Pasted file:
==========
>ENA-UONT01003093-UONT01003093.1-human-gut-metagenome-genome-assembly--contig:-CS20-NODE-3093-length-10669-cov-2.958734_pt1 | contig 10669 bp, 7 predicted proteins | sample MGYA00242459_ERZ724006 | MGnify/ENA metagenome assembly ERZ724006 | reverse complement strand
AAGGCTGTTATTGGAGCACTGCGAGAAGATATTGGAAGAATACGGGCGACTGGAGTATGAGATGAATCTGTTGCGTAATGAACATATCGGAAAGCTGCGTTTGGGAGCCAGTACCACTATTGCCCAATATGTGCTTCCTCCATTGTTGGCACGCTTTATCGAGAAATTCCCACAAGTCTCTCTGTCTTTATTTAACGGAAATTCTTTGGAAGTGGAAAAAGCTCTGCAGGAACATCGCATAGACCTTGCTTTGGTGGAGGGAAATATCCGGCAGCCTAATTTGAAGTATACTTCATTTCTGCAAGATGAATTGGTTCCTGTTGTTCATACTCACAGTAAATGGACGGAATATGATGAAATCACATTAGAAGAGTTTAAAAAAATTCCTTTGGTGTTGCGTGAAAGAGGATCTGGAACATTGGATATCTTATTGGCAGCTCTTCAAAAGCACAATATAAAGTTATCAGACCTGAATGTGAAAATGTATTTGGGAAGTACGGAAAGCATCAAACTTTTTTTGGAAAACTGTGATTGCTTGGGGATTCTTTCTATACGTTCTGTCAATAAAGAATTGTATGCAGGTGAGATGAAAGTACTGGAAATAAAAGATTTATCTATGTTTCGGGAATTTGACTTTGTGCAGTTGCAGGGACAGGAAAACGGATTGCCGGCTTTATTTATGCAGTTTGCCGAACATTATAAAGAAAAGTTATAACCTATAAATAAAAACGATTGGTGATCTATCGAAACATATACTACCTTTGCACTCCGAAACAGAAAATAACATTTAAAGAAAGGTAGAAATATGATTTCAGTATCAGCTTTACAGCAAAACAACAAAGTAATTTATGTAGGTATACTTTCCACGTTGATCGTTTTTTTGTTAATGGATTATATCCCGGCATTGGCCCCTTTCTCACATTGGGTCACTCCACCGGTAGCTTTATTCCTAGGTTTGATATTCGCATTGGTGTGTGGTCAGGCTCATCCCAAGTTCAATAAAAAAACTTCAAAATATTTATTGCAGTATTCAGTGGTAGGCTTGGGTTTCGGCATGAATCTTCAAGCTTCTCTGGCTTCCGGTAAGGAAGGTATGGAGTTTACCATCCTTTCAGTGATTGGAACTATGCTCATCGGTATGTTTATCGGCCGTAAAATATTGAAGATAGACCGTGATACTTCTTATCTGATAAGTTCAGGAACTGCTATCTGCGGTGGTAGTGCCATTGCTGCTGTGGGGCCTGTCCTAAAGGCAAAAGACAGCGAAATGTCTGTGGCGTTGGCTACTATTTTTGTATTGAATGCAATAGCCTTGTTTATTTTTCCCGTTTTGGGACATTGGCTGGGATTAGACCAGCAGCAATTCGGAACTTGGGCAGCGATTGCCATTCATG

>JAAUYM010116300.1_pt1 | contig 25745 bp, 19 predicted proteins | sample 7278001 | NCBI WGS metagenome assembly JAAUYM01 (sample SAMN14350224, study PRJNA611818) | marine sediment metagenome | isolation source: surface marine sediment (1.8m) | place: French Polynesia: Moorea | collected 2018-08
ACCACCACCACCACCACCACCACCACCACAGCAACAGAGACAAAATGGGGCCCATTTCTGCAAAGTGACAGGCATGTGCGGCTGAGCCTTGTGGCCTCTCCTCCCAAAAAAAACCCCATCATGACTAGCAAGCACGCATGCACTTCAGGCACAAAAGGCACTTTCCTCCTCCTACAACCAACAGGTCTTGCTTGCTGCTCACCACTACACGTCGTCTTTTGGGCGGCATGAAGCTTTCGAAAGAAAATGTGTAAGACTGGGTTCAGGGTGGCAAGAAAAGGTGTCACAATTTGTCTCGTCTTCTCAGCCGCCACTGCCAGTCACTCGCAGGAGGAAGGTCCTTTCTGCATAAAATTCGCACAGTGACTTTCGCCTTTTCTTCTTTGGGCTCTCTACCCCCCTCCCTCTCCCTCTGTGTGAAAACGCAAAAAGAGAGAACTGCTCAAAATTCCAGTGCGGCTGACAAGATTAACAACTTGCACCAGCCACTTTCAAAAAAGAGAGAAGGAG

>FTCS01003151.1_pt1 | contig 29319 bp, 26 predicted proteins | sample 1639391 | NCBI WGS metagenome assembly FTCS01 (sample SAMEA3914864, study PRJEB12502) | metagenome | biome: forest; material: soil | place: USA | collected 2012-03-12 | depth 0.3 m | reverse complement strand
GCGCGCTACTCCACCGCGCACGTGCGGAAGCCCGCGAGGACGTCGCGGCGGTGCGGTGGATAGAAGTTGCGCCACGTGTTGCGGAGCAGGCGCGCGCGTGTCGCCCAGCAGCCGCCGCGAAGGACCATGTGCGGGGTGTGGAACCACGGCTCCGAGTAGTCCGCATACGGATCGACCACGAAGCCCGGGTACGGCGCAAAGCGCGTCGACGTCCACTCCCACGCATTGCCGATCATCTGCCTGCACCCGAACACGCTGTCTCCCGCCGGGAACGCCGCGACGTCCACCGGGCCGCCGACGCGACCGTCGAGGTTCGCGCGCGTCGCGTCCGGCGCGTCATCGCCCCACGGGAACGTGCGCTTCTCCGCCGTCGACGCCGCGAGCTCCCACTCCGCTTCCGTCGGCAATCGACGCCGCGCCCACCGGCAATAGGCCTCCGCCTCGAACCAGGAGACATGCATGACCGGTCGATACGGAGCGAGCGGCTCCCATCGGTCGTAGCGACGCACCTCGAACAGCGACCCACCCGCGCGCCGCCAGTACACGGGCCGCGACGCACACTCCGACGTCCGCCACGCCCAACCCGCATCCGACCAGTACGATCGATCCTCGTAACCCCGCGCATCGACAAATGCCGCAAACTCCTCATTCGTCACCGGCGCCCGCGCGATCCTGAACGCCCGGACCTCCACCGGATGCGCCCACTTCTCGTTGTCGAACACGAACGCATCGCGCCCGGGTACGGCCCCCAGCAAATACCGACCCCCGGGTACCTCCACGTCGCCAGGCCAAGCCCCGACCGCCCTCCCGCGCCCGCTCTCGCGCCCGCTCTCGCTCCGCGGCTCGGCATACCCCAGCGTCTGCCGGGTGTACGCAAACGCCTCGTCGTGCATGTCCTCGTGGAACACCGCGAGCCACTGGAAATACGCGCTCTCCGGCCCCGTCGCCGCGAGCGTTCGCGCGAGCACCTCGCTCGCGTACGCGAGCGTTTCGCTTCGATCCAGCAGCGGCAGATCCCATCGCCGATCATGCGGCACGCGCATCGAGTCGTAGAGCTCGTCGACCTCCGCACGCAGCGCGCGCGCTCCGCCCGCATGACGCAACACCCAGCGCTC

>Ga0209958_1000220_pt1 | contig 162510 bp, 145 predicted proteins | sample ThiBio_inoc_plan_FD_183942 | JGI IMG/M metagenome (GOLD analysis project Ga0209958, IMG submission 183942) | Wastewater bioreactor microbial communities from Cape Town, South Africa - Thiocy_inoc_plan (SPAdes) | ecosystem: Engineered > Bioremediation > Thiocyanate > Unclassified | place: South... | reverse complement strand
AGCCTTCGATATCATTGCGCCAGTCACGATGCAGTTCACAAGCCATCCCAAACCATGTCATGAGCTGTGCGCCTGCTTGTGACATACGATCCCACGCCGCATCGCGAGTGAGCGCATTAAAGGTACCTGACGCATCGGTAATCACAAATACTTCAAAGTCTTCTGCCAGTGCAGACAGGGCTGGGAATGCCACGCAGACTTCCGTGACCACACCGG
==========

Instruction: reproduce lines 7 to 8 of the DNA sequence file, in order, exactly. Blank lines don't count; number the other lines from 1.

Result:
>Ga0209958_1000220_pt1 | contig 162510 bp, 145 predicted proteins | sample ThiBio_inoc_plan_FD_183942 | JGI IMG/M metagenome (GOLD analysis project Ga0209958, IMG submission 183942) | Wastewater bioreactor microbial communities from Cape Town, South Africa - Thiocy_inoc_plan (SPAdes) | ecosystem: Engineered > Bioremediation > Thiocyanate > Unclassified | place: South... | reverse complement strand
AGCCTTCGATATCATTGCGCCAGTCACGATGCAGTTCACAAGCCATCCCAAACCATGTCATGAGCTGTGCGCCTGCTTGTGACATACGATCCCACGCCGCATCGCGAGTGAGCGCATTAAAGGTACCTGACGCATCGGTAATCACAAATACTTCAAAGTCTTCTGCCAGTGCAGACAGGGCTGGGAATGCCACGCAGACTTCCGTGACCACACCGG